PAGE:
Wine should be enjoyed. Enjoying wine increasingly more each day involves enhancing your wine knowledge, just like a bit of understanding regarding music will upgrade your experience in listening to a symphony. Even a little bit of know-how—from learning wine basics—will go a long way.

So, here’s a roadmap to basic wine knowledge.

What is wine?

Although “wines” made from other fruits—peaches, strawberries, elderberries—exist, technically wine is made only from the juice of grapes. This grape juice (called “must”), which may contain stems and skins, is then naturally fermented using yeast.

Thus, wine results from the yeast fermentation of grape must, generally to an alcohol level somewhere above seven percent. Although this truism varies from one wine to another, wine is a natural product with very few ingredients made by natural yeast fermentation controlled by the winemaker’s art.

What happens during fermentation?

The yeast consume the sugars in the grape must, converting it to carbon dioxide, heat, and alcohol. If nothing stops the yeast, they will continue to produce higher levels of alcohol until that level becomes toxic to them and they die. That generally happens once the wine reaches thirteen to sixteen percent alcohol by volume.

What are the basic types of wine?

The types of wine depend on different winemaking, and, in some cases, grape growing techniques that produce red, rosé, white, sparkling, dessert (or sweet), and fortified wines. Recently, you may have also heard about orange wines. Really, the world of wine offers a rainbow of colors. And there are many great values, including among cheap wines.

Red Wine

Red wines are made from black grapes; that is, the skins are black, purple, or red. The red color comes from long period of skin contact in the must—the skins stay suspended in the must. The most common red wine varietal is Cabernet Sauvignon.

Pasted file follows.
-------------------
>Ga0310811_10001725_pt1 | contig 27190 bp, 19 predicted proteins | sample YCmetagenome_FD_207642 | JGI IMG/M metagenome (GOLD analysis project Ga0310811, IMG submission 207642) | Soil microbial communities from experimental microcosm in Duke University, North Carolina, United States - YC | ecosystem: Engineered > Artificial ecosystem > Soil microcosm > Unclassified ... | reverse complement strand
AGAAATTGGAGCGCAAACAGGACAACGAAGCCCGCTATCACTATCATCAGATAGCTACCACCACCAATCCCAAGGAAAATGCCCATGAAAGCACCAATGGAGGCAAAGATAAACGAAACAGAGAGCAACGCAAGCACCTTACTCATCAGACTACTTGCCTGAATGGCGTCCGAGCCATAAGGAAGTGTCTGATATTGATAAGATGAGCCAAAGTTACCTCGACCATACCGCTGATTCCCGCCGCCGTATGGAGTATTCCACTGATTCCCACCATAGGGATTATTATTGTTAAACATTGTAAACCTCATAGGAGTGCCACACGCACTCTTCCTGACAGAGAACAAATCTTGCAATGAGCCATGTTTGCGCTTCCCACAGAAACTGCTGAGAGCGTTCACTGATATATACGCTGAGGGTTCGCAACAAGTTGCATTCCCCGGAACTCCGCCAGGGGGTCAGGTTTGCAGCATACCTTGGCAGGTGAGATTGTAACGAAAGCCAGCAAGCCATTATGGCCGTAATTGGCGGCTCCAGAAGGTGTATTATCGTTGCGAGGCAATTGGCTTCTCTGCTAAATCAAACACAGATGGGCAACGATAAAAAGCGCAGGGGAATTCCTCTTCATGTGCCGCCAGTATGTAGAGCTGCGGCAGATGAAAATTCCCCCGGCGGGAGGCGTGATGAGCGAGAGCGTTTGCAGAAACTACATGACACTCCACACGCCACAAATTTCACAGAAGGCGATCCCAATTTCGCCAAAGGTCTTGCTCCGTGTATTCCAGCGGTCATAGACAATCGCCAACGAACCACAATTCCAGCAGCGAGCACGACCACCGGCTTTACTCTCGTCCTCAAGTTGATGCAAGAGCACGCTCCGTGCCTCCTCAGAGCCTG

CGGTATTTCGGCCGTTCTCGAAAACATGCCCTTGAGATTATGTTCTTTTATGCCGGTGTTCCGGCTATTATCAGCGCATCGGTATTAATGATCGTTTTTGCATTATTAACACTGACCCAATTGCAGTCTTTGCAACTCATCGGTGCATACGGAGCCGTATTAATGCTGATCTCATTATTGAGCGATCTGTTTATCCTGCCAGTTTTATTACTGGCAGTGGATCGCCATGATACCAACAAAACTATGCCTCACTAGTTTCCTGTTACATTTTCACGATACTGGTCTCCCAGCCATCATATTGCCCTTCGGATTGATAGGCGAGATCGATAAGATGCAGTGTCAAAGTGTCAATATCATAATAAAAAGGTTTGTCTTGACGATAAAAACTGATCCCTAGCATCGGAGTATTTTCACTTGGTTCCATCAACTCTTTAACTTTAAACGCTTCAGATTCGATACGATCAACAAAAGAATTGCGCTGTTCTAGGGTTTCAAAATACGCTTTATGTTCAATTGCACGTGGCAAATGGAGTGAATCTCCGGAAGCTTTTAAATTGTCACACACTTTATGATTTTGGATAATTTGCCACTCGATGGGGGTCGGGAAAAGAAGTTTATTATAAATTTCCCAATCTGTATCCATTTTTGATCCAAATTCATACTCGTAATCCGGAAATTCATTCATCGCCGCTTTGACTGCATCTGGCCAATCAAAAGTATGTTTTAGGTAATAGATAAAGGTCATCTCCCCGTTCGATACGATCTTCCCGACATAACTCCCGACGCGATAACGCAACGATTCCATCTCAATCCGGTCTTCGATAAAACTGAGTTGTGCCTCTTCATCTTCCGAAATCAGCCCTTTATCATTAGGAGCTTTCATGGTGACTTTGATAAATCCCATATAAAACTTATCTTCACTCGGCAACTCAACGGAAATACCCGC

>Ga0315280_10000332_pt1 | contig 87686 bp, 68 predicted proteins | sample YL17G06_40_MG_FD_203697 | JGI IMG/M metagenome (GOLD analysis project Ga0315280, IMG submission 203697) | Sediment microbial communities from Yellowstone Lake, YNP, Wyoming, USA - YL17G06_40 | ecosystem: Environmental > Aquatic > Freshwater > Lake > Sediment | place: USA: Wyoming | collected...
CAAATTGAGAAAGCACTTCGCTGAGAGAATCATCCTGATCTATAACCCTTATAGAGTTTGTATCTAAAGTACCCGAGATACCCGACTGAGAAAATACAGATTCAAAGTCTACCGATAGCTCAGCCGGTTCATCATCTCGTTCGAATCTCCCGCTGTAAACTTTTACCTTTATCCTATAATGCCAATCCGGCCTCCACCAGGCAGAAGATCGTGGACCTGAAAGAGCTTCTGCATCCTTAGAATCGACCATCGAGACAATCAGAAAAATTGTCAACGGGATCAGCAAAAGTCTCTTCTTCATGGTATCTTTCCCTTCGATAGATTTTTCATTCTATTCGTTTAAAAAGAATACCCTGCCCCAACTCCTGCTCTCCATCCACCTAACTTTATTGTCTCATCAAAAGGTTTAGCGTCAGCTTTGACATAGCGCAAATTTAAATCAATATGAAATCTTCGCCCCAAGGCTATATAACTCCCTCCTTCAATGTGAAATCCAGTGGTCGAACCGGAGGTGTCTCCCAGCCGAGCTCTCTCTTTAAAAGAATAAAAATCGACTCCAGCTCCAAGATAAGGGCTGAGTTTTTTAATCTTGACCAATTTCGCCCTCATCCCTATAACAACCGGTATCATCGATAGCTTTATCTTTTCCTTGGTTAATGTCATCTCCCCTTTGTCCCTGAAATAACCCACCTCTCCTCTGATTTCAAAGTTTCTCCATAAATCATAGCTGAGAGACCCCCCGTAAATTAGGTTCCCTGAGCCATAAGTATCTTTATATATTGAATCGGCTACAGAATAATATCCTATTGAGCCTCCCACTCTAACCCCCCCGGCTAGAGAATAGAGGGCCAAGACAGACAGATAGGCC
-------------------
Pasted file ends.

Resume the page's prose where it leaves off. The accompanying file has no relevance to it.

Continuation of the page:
White Wine

White wines, believe it or not, can be made from black grapes or white grapes. In most cases, the pulp inside a black grape remains uncolored. So, if you’ve ever heard of a “blanc de noirs” Champagne, that’s a white Champagne made from black skinned grapes, usually Pinot Noir. In making white wine, the skins are removed from the must, so they don’t tint the wine.


Rosé wines are made from limited periods of skin contact, not by blending red white with white wine. There are different techniques for making a rosé, but the color comes from the skins.

Sparkling Wine

Sparkling wines are made naturally by capturing the carbon dioxide from fermentation inside the wine bottle. It this is from the first fermentation; the resulting wine will be lightly sparkling. Champagne and its cousins are made from a second fermentation inside the bottle that is induced by the winemaker (by adding sugar and yeast). This results in more dissolved carbon dioxide under pressure, which results in a greater quantity of stronger bubbles in the sparkling wine.

Finally, some sparkling wines are made in a tank where carbon dioxide is forced into the wine.

Fortified Wine